Chapter 7 Notes
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This 3 page Class Notes was uploaded by Min-Young Kim on Tuesday April 5, 2016. The Class Notes belongs to BIOL 3040 at Clemson University taught by Christina Wells in Spring 2016. Since its upload, it has received 15 views. For similar materials see Biology of Plants in Biology at Clemson University.
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Date Created: 04/05/16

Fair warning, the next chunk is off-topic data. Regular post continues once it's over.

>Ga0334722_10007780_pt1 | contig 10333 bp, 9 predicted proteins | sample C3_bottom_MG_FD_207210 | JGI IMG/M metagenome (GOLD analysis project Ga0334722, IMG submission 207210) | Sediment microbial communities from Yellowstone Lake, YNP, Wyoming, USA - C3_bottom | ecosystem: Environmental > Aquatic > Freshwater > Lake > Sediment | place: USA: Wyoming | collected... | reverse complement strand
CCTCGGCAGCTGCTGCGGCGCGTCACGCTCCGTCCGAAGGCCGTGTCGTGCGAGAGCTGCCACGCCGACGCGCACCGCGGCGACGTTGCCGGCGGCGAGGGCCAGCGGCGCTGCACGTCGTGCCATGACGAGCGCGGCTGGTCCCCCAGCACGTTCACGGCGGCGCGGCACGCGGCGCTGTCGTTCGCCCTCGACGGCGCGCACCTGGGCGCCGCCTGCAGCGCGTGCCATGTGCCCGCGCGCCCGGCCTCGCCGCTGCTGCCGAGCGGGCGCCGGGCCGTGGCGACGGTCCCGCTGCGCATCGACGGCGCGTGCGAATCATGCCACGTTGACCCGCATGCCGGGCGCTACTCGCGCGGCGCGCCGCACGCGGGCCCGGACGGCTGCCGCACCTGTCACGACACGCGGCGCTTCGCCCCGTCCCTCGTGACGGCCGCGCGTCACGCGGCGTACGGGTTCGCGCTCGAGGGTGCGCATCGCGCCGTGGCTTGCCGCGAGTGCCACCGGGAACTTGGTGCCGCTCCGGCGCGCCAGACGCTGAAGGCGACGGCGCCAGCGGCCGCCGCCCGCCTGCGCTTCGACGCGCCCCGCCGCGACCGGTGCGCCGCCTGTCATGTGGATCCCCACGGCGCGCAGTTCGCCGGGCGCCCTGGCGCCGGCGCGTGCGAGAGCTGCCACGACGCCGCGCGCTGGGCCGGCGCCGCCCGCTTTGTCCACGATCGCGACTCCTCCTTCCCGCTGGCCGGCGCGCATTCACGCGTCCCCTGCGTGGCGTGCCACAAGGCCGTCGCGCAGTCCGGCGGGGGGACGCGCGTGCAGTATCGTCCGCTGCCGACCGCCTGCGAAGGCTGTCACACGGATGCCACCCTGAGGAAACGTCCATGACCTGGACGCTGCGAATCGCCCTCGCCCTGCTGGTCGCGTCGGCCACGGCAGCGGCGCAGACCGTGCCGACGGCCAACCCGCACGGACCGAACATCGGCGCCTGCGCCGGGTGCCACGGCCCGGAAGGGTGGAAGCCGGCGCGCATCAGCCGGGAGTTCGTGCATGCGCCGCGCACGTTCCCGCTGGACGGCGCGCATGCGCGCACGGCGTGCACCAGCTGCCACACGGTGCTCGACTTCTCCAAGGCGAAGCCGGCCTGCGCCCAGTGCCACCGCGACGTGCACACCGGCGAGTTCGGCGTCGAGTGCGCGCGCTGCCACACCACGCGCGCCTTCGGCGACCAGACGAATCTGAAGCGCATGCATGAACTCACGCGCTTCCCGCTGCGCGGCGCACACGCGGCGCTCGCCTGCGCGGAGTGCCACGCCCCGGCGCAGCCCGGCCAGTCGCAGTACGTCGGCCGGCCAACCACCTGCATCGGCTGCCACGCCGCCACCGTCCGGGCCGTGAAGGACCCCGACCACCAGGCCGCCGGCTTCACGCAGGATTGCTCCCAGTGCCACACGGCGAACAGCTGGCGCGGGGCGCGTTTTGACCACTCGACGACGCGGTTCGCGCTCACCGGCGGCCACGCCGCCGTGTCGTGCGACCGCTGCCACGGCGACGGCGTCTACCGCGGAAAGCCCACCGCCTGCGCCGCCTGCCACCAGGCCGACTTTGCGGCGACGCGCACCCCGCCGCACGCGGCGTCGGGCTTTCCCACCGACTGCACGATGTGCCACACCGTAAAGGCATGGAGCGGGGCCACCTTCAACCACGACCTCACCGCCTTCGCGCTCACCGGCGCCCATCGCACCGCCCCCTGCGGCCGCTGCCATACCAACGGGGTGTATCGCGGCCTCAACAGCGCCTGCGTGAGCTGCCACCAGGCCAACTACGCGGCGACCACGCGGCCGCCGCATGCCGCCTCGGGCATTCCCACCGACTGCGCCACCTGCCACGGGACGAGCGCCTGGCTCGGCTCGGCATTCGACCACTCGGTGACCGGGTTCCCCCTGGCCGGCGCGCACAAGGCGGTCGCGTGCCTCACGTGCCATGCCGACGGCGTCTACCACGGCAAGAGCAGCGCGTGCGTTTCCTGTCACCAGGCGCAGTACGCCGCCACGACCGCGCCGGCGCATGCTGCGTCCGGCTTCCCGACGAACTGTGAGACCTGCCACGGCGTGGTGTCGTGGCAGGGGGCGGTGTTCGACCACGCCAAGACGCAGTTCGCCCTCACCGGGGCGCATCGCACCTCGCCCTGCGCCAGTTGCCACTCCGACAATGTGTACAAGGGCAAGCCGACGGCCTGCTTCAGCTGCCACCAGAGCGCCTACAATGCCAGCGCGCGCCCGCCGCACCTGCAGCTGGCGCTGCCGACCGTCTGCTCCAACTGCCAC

Chapter 7 Notes -‐ In photosynthesis, light energy is converted to chemical energy and carbon is “fixed” into organic compounds 3CO 2+ 6H2O light à 3 C6H 3 + 2 3O 2 3H O o First step: absorption of light energy by pigment molecules § Eukaryotic photosynthesis: chlorophylls and carotenoids, packed in thylakoids of chloroplasts as photosynthetic units called photosystems § Light absorbed by pigment molecules boosts electrons to higher energy level § Arrangement of pigment molecules allows transfer of energy to a pair of special chlorophyll a molecules at reaction centers o Photosystem I & Photosystem II work together simultaneously and continuously § Photosystem I: can carry out photosynthesis independently of Photosystem II • No external donor (water) and thus no production of NADPH o Cyclic phosphorylation only results in proton gradients used for ATP production o Major reactions of photosynthesis divided into light reactions and carbon-‐fixation reactions -‐ In light reactions, electrons flow from water to Photosystem II, down Electron Transport Chain to Photosystem I, and finally to NADP+ o Light energy enters Photosystem II, trapped by pigment molecules, passed to P680 chlorophyll molecules of reaction center o Energized electrons transferred from P 680 to electron acceptor o As electrons removed from P 680, replaced by low-‐energy electrons from water molecules and oxygen is produced (water photolysis) o Pairs of electrons pass downhill to Photosystem I along ETC; passage generates proton gradient that drives synthesis of ATP from ADP and phosphate (photophosphorylation) o Light energy absorbed in Photosystem I is passed to P 700 chlorophyll molecules of Photosystem I reaction center o Energized electrons ultimately accepted by coenzyme molecules NADP+, and electrons removed from P 700 are replaced by electrons from Photosystem II o Energy yield from light-‐dependent reactions stored in molecules of NADPH and in ATP formed by photophosphorylation o Photophosphorylation also occurs in cyclic electron flow; does not require Photosystem II o Only product of cyclic electron flow is ATP o Extra ATP is required by Calvin cycle, which uses ATP and NADPH in a 3:2 ratio -‐ In electron transport chain, electron flow is coupled to proton pumping and ATP synthesis by a chemiosmotic mechanism o Like oxidative phosphorylation in mitochondria, photosphorylation in chloroplasts is a chemiosmotic process. o As electrons flow down ETC from Photosystem II to Photosystem I, protons pumped from stroma into thylakoid lumen, creating gradient of potential energy o As protons flow down gradient from thylakoid lumen back into stroma, pass through ATP synthase, generating ATP -‐ In Calvin cycle, C2 is fixed via a 3-‐Carbon pathway o In carbon-‐fixation reactions, which take place in stroma of chloroplast, NADPH and ATP produced in light reactions are used to reduce carbon dioxide to organic carbon o Calvin cycle responsible for initial fixation of CO 2 and subsequent reduction of newly fixed carbon o In Calvin cycle, molecule of CO 2 combines with starting compound: 5-‐ carbon sugar called ribulose 1,5-‐biphosphate (RuBP), to form two molecules of 3-‐carbon compound 3-‐phosphoglycerate (PGA) o PGA reduced to 3-‐carbon molecule glyceraldehyde 3-‐phosphate (PGAL), with electrons provided by NADPH and energy provided by ATP hydrolysis o At each turn of Calvin cycle, one carbon atom enters cycle. Three turns of cycle produce one molecule of glyceraldehyde 3-‐phosphate. o At each turn of cycle, RuBP is generated. Most of fixed carbon is converted to either sucrose or starch -‐ Carbon-‐fixation pathway in C 4lants is a solution to problem of photorespiration o C 3lants: Plants in which Calvin cycle is only carbon-‐fixation pathway, and in which first detectable product of C2 fixation is 3-‐carbon compound 3-‐phosphoglycerate (PGA) o C 4lants: CO 2initially fixed to phosphoenolpyruvate (PEP) to yield oxaloacetate, a four carbon compound § Reaction occurs in mesophyll cells of leaf § Oxaloacetate rapidly converted to malate, which moves from mesophyll cells to bundle-‐sheath cells § Malate decarboxylated and CO ent2rs Calvin cycle by reacting with ribulose 1,5-‐biphosphate (RuBP) to form PGA § C 4 pathway takes place in mesophyll cells, but Calvin cycle occurs in bundle-‐sheath cells o C 4lants more efficient utilizers of CO 2 than C3 plants § PEP carboxylase is not inhibited by O2. § C 4 plants can attain same photosynthetic rate as C3 plants, but with smaller stomatal openings and less water loss § C plants more competitive than C plants at high temperatures 4 3 -‐ CAM plants can fix CO2 in the dark o Crassulacean acid metabolism (CAM) occurs in many succulent plants o Fixation of CO 2 to phosphoenolpyruvate (PEP) to form oxaloacetate occurs at night when stomata open o Oxaloacetate rapidly converted to malate, which is stored overnight in vacuole as malic acid o During daytime, when stomata are closed, malic acid recovered from vacuole and fixed CO2 is transferred to ribulose 1,5-‐biphosphate (RuBP) of Calvin cycle o C 4pathway and Calvin cycle occur within same cells in CAM plants; hence, two pathways which are spatially separated in C4 plants, are temporally separated in CAM plants
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